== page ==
Therefore, I had these new requirements:

  1. Comfortable
    • Having something menu-like to select commands from
    • Allow cut, copy, paste, and quit with ctrl-c, ctrl-x, ctrl-v, and ctrl-q
  2. Support for mouse/touch cursor positioning, mouse selection and menu navigation even when using ssh (from any os: Windows, MacOS, Linux, Android, iOS)
  3. Linewrap without breaking the lines
  4. Syntax highlighting
  5. Enough performance to work comfortably on a Raspberry Pi 1 or the Orange Pi Zero

As just mentioned, vi and emacs didn't qualify for point 1. I took a look at spacemacs and some extra configurations which made emacs qualify for all points, but point 5. Therefore, spacemacs might be a nice choice on a beefier single board computer or when using ulnoiot on a laptop or desktop, but it really felt sluggish on small Raspberry Pis or the Orange Pi Zero. The same is unfortunately true for micro - I wonder how it can be so slow as it should actually be compiled in go.

kaa and ne, both don't support mouse integration (point 2). After quite some tinkering and tweaking of configuration files, I managed to get mcedit to behave like a comfortable editor (use this configuration for CUA mode), passing all 5 requirements but 3. I also looked at tilde (described later), but I could not manage to compile it on the arm based single board-computers, so I had to relax requirement 3 for my class and used mcedit.

tilde

Meet tilde, an underrated great command line editor which just works as you expect it to work. Check it out at: http://os.ghalkes.nl/tilde/ It is extremely fast, very low footprint, and integrates all before-mentioned points.

You also find binary versions for all major distributions. This makes installing tilde in these distributions very easy.

However, they are only available for desktop platforms. If you are not running Arch-Linux on one of these other platforms (which compiles it directly from the AUR), you have to compile it yourself. I had quite some trouble compiling the developer version of tilde (I even opened an issue for that here). However, after some trial and error, I managed to compile tilde, both for the Raspberry Pi and on the Orange Pi Zero under armbian.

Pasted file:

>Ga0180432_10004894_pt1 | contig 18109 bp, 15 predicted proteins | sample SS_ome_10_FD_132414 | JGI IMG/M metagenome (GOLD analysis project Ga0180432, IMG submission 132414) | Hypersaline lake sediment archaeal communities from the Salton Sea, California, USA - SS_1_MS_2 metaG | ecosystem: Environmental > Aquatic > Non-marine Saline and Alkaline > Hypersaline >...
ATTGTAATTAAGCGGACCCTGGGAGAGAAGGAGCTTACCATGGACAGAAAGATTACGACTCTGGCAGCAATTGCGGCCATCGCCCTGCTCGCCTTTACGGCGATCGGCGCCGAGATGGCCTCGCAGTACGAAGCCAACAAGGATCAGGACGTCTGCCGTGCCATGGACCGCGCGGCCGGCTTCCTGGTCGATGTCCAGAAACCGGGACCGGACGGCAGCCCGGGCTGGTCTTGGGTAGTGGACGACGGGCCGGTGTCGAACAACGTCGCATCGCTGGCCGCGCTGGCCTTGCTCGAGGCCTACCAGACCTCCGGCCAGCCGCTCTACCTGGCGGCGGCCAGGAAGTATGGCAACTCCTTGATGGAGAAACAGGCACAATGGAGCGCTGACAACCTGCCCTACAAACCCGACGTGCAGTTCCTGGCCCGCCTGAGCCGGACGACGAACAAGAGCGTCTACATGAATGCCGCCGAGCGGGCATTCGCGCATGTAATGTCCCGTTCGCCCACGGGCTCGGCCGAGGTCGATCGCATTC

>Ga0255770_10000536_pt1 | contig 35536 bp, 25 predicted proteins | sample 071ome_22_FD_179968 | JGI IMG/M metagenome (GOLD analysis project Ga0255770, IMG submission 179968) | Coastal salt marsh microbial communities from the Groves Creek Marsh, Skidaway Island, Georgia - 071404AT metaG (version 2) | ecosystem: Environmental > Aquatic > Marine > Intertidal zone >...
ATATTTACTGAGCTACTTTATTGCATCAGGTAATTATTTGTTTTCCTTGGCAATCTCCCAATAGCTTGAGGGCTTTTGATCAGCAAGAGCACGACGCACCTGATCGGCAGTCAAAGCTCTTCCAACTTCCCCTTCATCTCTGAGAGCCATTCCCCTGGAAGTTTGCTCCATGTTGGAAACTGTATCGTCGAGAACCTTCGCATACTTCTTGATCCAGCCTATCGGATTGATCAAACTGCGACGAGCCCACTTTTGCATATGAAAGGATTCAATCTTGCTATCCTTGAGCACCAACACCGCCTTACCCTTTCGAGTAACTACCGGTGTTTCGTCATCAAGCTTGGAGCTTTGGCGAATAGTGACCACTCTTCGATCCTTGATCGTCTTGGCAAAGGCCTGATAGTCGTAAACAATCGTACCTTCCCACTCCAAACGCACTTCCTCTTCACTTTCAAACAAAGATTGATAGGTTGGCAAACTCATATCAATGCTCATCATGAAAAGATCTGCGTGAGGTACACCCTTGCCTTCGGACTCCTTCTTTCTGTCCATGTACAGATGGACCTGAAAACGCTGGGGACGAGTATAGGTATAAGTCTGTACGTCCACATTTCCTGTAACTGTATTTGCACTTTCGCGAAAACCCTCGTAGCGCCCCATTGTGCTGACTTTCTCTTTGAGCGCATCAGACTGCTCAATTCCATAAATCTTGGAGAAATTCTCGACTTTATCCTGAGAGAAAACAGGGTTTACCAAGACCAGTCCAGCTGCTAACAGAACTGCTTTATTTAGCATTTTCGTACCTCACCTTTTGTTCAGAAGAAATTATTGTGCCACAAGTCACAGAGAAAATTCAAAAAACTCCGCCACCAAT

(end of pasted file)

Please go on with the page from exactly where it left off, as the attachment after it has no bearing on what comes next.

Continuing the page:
If you want to compile it yourself just install ulnoiot, enter its environment and type install_tilde or modify my install_tilde script to suit your own environment.

I think, this solves my command line editor hunt for a while. On the fly spell checking would be nice (yes vim and emacs have this, I know), but I would love to see tilde to show up more often as the command line editor default. I will definitely use it a lot in the future for my teaching.

Try ulnoiot for your own IoT class - first test successful

I just finished teaching another iteration of Home and Building Automation at the FH Upper Austria. It is one of my favorite classes - and gaging from student feedback the appreciation goes two ways.

Some of you might know that I have started to develop my own Internet of Things (IoT) framework, still called ulnoiot. It is available on github at http://github.com/ulno/ulnoiot. Teaching Home and Building Automation allowed me to vet the framework the first time in a teaching setting, and I am very pleased by the results.

A key feature for me in teaching IoT, is not only teaching the programming and integration of single devices, but the connection of all these devices into one system. Starting with my PhD on configuring smart home systems, I have always claimed that applications which are based on a network of sensors, actors, and other virtual software components inside the network or in the Internet/cloud only become interesting and an eventual economic opportunity (some have called it the killer app), when they cross several domains: Nobody is interested in replacing their existing lighting at home with smart bulbs if you cannot combine it with the house security (away automation and remote control), entertainment (mood lighting), or data analytics (power consumptions, behavior patterns, prediction). As soon as we cross different domains, applications become interesting.

ulnoiot is designed to allow building such domain spanning automation systems from the ground up for a very low price. It is further designed to lowering the entrance barrier and programming level to a very manageable level, also for beginners and being easy deployable in a class setting.

This class had 19 students. Each of the students received one Raspberry Pi with wireless capabilities (Pi Zero W and Pi 3 have this built in, older Pis need Wifi USB sticks). The students connected these to the local ethernet network or using their tethered cell phones as input wifi and therefore had each their own advanced wifi-router running all necessary IoT gateway software and a simple pre-installed development environment. Students could now use their laptops or tablets to login to their personal wifi-router and then access the installed environment via ssh.